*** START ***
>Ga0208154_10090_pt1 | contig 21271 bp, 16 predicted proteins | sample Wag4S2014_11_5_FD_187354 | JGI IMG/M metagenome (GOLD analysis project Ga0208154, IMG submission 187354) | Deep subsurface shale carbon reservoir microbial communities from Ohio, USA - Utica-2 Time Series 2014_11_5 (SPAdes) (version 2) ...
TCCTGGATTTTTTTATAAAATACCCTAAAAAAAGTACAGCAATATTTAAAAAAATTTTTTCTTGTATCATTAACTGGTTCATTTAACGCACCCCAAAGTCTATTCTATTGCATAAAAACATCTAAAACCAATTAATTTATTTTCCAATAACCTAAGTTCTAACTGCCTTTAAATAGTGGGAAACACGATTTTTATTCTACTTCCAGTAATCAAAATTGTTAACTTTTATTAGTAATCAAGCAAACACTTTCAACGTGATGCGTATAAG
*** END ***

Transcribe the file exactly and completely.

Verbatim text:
>Ga0208154_10090_pt1 | contig 21271 bp, 16 predicted proteins | sample Wag4S2014_11_5_FD_187354 | JGI IMG/M metagenome (GOLD analysis project Ga0208154, IMG submission 187354) | Deep subsurface shale carbon reservoir microbial communities from Ohio, USA - Utica-2 Time Series 2014_11_5 (SPAdes) (version 2) ...
TCCTGGATTTTTTTATAAAATACCCTAAAAAAAGTACAGCAATATTTAAAAAAATTTTTTCTTGTATCATTAACTGGTTCATTTAACGCACCCCAAAGTCTATTCTATTGCATAAAAACATCTAAAACCAATTAATTTATTTTCCAATAACCTAAGTTCTAACTGCCTTTAAATAGTGGGAAACACGATTTTTATTCTACTTCCAGTAATCAAAATTGTTAACTTTTATTAGTAATCAAGCAAACACTTTCAACGTGATGCGTATAAG